On September 12, 2006, two weeks after the expiration of the initial two-year LTD benefit period, CIGNA again wrote to Dr. Seymour requesting copies of medical records, a treatment plan and an estimated return to work date. [ECF No. 56-5, p. 29]. No response to this request was received. While it does not appear from the record that CIGNA attempted to contact Miller‟s former psychiatrist, Dr. Sabanayagam, Miller indicated in her March 2006 Disability Questionnaire that she had ceased psychiatric treatment.
Having received no medical evidence to support Miller‟s claim of continued disability under the "any occupation" standard, Sheila Miller, Mellon‟s Plan Manager, wrote to Plaintiff on October 12, 2006, and informed her that the October 15, 2006, LTD payment would be her last. [ECF No. 56-5, pp. 41-45]. The Plan Manager‟s letter detailed CIGNA‟s attempts to reach Miller‟s physician and his failure to submit any updated records. Because the last medical information on record was the CIGNA-sponsored IME and FCE from May 2005, Miller was advised there was insufficient evidence that she could not perform "any occupation" and therefore insufficient evidence that she was "totally disabled" as defined by the Plan. Miller was provided with the appeal procedure, as well as a list of examples of acceptable supporting medical documentation which could establish her inability to perform the duties of "any occupation."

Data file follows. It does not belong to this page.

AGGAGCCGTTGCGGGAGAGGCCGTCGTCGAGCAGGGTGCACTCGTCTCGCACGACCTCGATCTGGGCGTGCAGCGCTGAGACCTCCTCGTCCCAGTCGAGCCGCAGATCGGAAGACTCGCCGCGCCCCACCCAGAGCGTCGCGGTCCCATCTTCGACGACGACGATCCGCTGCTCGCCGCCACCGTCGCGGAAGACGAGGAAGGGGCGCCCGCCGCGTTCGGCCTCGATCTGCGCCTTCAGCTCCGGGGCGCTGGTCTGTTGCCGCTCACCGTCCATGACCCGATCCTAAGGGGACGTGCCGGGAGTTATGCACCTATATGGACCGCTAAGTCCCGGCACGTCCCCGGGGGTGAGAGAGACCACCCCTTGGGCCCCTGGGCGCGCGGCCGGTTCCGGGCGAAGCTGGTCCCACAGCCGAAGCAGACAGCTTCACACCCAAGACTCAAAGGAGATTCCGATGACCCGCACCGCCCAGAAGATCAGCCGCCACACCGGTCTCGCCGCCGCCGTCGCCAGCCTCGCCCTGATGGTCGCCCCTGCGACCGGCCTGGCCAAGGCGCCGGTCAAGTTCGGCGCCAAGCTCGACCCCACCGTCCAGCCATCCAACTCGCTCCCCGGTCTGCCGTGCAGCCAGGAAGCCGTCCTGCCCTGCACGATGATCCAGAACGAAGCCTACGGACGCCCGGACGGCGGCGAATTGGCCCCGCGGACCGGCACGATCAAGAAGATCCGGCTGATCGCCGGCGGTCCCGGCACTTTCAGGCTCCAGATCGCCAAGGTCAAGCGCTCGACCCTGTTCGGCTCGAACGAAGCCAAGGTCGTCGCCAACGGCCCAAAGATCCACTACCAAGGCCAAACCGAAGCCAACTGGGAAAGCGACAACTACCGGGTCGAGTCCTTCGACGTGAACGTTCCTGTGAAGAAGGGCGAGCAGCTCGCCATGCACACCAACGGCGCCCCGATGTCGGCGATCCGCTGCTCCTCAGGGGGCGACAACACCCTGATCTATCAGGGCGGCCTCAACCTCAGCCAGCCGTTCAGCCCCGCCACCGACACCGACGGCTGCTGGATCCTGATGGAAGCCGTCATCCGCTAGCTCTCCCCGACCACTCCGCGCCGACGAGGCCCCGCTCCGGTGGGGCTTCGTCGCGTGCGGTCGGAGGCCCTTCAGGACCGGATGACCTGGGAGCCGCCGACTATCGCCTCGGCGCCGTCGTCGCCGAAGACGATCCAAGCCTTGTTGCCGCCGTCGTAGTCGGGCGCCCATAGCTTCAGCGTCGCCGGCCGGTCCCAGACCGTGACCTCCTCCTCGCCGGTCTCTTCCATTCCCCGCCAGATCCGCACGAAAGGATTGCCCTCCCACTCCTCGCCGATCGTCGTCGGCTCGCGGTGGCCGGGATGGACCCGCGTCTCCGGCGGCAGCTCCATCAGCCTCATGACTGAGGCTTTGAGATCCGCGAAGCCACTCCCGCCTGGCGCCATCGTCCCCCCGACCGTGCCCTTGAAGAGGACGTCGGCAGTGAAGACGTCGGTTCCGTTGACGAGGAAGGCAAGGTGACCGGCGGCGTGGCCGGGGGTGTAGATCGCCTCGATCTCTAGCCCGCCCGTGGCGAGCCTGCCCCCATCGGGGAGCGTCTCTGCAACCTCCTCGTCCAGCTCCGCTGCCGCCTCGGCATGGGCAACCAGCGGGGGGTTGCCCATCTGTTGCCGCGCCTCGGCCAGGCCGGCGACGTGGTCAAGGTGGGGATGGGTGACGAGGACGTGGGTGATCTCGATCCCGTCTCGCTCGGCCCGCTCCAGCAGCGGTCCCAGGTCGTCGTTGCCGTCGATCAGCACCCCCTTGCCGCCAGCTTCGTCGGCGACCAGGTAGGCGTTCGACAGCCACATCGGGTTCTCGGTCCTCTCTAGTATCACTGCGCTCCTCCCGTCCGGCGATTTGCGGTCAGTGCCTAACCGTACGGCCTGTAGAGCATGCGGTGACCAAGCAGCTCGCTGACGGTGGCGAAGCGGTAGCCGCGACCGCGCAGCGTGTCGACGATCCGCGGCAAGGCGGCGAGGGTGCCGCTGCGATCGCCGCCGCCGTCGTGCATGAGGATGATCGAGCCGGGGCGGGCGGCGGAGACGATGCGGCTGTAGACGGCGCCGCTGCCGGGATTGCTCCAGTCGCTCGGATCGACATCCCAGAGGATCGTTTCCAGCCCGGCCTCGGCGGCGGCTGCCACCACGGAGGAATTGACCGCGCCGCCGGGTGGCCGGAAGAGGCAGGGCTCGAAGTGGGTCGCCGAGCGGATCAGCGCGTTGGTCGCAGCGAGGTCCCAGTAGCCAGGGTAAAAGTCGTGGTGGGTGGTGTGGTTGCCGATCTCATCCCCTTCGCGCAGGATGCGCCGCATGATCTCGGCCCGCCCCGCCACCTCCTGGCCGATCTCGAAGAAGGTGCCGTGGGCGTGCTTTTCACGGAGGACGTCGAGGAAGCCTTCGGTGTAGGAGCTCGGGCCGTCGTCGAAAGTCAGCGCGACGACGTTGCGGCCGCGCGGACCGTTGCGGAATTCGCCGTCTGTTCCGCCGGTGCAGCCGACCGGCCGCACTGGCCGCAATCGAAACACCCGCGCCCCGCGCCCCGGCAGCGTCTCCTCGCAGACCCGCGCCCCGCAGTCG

On March 15, 2007, one month before the expiration of the appeal period, Miller filed a lengthy appeal letter. The letter detailed Miller‟s continued complaints of pain from fibromyalgia and depression, memory loss and difficulty sleeping. [ECF No. 56-5, pp. 46-51]. She complained of CIGNA‟s failure to contact Dr. Seymour (Miller‟s primary care physician), Dr. Sabanayagum (Miller‟s former psychiatrist) and Dr. Gudasblotch (Miller‟s neurologist, seen once in 2004). She listed three new doctors and a physical therapist that were now providing care, including Dr. Mark Siegelheim, an internist; Dr. Rosenberg, a physiatrist; Dr. Sandberg, a psychologist; and South Side Physical Therapy. She also indicated her willingness to undergo additional independent medical evaluations.